City governments can show Green ICT leadership. Here is what Paul Kronberger is CIO of Madison (WI-USA), a city of 270,000 residents, tells me the municipality has done to improve the sustainability of its own operations.
Much Green ICT focuses on computers: servers in the data center and desktops in the office. Don't forget that disk-based data storage, which can cost an organization $25/GB/month, also offers opportunities. Here's a look at the progress manufacturers and users have been making in recent years to manage data storage's energy consumption. SSD is the latest option.
It is easier to avoid controversy in the first place than extract oneself once one has invited it. Apple is finding that its decision to pull out of EPEAT, as described below, continues to dog the company even though Apple had quickly reversed that stance.
Green-certified computer displays are now too numerous to list in table format. Here are where to find them:
EPEAT® - "the definitive global registry for greener electronics" - simplifies its twenty-three required IEEE 1680 criteria and twenty-eight optional ones into a simple Bronze-Silver-Gold designation. EPEAT Gold models meet all required criteria and at least 75% of the optional ones. ~20* manufacturers are now offering over 1200* EPEAT Gold products registered for the United States.
Desktops and workstations are still widely-used in enterprise computing, particularly for demanding applications, although some of these models are targeted to the consumer. Nine manufacturers are offering over 170 models in the EPEAT Gold database. Ace, All-In-One, Dell, HP, and Lenovo offer the most choices; Ace, Grace, Verdio, and Wipro are the latest to have products on one of these green rankings. BenQ and MDG no longer have desktops listed by any ratings systems, so they have been dropped from this table.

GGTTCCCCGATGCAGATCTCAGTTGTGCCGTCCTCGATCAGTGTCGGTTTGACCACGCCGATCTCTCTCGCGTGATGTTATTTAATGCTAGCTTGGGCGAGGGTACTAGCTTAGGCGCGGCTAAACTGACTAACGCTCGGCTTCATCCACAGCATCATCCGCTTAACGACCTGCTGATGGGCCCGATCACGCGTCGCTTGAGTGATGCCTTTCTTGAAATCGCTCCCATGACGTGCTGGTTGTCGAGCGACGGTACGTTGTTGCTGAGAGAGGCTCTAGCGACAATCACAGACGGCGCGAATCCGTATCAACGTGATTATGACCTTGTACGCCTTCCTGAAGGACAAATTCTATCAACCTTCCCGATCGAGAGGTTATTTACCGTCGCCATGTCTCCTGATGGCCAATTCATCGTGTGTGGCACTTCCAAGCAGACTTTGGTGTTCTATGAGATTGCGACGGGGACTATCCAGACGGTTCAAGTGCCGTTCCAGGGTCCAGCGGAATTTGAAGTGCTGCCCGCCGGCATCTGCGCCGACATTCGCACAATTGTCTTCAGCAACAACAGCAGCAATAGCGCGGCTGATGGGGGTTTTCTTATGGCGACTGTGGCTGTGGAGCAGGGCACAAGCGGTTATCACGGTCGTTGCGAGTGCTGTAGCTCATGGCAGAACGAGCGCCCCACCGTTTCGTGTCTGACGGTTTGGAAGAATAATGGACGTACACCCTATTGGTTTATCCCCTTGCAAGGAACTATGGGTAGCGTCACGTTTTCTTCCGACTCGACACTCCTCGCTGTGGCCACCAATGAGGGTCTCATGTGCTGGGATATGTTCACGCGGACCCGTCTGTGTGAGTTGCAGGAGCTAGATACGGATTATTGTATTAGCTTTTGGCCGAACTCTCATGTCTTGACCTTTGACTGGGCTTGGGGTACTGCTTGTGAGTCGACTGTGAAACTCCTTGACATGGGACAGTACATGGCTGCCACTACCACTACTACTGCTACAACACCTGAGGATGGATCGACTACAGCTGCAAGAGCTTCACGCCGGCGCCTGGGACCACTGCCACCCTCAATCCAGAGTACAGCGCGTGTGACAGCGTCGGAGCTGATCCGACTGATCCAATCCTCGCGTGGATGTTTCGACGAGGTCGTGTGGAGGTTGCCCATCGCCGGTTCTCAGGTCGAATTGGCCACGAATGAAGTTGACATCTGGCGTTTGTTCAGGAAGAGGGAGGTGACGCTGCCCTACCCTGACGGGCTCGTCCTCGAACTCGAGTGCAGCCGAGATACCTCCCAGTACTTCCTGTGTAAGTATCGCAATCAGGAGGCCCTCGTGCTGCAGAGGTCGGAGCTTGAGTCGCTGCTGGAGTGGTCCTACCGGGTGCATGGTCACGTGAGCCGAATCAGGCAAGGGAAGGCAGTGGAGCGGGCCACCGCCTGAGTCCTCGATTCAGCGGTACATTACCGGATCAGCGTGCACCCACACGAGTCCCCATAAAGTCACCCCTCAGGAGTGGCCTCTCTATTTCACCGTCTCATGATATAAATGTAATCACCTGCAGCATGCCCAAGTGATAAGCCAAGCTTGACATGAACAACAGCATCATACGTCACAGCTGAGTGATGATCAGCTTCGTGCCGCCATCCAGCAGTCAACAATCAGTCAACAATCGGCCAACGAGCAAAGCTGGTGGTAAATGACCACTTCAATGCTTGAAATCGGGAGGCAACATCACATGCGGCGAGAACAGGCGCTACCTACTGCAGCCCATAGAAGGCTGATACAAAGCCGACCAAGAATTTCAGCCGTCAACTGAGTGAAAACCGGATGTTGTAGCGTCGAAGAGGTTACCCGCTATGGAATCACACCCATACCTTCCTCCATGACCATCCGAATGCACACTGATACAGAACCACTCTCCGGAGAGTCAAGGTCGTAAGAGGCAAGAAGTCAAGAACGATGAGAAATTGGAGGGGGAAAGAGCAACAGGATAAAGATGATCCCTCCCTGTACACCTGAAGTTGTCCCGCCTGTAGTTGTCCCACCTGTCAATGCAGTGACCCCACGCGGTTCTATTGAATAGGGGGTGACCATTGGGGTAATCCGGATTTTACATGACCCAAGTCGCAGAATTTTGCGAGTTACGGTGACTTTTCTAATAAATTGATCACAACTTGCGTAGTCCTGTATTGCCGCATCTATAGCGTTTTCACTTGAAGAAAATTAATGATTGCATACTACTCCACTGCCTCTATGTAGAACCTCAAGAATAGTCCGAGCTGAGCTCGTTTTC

The ars technica folks published this informative breakdown of server power consumption in 2007, credited to "Intel and EXP Critical Facilities":
Notebooks, including laptops and netbooks, is the most well-reviewed e-gear category. HP models are noted by all five sources; Apple and Toshiba by four. The EPEAT Gold database includes over 670 models for the US; Samsung, Sony and Toshiba offer the most.
Vertatique has been covering the issue of 'vampire' devices: e-gear that sucks power at night and other times when we think the gear is 'off'. As devices proliferate in the home and office, this becomes an increasing bigger energy drain, even as manufactures and regulators work to (slowly) reduce vampire consumption in some of them. New devices they say it are zero-draw solutions for one class of vampire devices: those ubiquitous bricks (chargers and adapters) into which we plug our e-gear.
While much of the green computer focus worldwide is on laptops, UK companies are doing interesting things with desktops.
Aleutia offers low-power units that "are designed to easily connect to solar power and work in remote places." Case studies include Africa and Central Asia.
VeryPC promotes its Broadleaf desktop as "categorised as ‘Class Leader’ by DEFRA Quick Wins", "BFR, PVC and halogen free in line with ECMA-370, the environmental standard", "the only desktop PC to be endorsed by the Energy Saving Trust Recommended scheme". (More about Green ICT product standards in Europe.)